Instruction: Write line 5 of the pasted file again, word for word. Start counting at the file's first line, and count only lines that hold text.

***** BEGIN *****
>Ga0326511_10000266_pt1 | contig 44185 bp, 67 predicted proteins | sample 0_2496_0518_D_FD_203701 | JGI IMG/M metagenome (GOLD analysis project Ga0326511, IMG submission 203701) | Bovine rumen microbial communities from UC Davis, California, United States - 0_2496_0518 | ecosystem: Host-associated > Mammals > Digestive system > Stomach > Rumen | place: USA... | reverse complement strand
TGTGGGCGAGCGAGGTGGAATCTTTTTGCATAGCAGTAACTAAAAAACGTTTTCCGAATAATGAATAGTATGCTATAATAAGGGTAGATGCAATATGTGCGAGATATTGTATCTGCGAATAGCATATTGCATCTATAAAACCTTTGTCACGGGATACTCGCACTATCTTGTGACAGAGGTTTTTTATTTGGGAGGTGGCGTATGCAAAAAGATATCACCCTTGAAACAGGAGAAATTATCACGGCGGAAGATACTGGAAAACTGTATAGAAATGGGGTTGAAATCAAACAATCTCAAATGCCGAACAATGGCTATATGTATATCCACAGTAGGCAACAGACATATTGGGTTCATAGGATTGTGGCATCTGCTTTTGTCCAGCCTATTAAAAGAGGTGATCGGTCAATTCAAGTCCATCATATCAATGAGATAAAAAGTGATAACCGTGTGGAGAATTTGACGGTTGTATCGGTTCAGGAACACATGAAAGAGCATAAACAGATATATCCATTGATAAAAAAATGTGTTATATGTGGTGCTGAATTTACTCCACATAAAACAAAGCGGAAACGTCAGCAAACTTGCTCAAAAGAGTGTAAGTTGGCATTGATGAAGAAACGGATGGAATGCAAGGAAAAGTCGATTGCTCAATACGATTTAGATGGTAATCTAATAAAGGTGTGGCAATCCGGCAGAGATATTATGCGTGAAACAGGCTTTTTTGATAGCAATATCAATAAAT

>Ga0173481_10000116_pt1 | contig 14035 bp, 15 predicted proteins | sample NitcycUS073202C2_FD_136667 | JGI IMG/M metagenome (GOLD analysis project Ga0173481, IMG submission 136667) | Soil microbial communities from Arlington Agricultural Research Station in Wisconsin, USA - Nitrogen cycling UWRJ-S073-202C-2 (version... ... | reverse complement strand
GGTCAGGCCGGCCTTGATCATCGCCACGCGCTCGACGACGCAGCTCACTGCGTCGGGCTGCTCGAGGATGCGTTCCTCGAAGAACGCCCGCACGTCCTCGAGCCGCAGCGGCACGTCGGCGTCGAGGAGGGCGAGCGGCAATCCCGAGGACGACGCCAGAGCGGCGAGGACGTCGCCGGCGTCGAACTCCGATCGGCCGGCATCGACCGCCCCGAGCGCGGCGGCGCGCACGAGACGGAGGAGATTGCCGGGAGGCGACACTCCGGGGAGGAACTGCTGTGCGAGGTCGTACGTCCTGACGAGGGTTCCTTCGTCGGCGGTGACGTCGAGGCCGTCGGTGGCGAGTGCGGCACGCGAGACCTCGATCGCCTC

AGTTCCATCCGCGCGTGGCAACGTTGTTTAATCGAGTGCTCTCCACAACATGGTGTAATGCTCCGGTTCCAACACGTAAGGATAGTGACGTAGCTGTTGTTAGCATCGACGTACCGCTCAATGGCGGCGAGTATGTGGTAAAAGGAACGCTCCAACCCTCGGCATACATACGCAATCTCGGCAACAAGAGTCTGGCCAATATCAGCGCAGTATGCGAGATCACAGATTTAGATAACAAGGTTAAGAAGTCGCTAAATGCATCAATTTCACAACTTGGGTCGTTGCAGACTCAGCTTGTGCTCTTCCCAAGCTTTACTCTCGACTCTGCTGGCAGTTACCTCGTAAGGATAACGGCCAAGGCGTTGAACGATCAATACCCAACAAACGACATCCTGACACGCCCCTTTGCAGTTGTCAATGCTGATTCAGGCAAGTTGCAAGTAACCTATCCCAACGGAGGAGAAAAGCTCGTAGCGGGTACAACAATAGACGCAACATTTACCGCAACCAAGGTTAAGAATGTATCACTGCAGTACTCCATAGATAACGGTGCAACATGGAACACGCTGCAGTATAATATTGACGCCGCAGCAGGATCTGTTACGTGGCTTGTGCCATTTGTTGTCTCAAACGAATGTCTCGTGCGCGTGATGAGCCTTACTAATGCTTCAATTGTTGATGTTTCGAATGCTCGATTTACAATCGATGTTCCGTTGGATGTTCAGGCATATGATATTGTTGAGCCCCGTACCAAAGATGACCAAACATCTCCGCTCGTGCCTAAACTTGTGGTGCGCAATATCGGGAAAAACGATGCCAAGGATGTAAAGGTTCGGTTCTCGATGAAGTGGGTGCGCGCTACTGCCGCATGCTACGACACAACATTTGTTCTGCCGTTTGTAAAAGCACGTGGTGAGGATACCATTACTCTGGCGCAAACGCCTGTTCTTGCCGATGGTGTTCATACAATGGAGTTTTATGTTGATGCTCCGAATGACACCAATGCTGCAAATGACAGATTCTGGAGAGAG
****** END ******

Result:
AGTTCCATCCGCGCGTGGCAACGTTGTTTAATCGAGTGCTCTCCACAACATGGTGTAATGCTCCGGTTCCAACACGTAAGGATAGTGACGTAGCTGTTGTTAGCATCGACGTACCGCTCAATGGCGGCGAGTATGTGGTAAAAGGAACGCTCCAACCCTCGGCATACATACGCAATCTCGGCAACAAGAGTCTGGCCAATATCAGCGCAGTATGCGAGATCACAGATTTAGATAACAAGGTTAAGAAGTCGCTAAATGCATCAATTTCACAACTTGGGTCGTTGCAGACTCAGCTTGTGCTCTTCCCAAGCTTTACTCTCGACTCTGCTGGCAGTTACCTCGTAAGGATAACGGCCAAGGCGTTGAACGATCAATACCCAACAAACGACATCCTGACACGCCCCTTTGCAGTTGTCAATGCTGATTCAGGCAAGTTGCAAGTAACCTATCCCAACGGAGGAGAAAAGCTCGTAGCGGGTACAACAATAGACGCAACATTTACCGCAACCAAGGTTAAGAATGTATCACTGCAGTACTCCATAGATAACGGTGCAACATGGAACACGCTGCAGTATAATATTGACGCCGCAGCAGGATCTGTTACGTGGCTTGTGCCATTTGTTGTCTCAAACGAATGTCTCGTGCGCGTGATGAGCCTTACTAATGCTTCAATTGTTGATGTTTCGAATGCTCGATTTACAATCGATGTTCCGTTGGATGTTCAGGCATATGATATTGTTGAGCCCCGTACCAAAGATGACCAAACATCTCCGCTCGTGCCTAAACTTGTGGTGCGCAATATCGGGAAAAACGATGCCAAGGATGTAAAGGTTCGGTTCTCGATGAAGTGGGTGCGCGCTACTGCCGCATGCTACGACACAACATTTGTTCTGCCGTTTGTAAAAGCACGTGGTGAGGATACCATTACTCTGGCGCAAACGCCTGTTCTTGCCGATGGTGTTCATACAATGGAGTTTTATGTTGATGCTCCGAATGACACCAATGCTGCAAATGACAGATTCTGGAGAGAG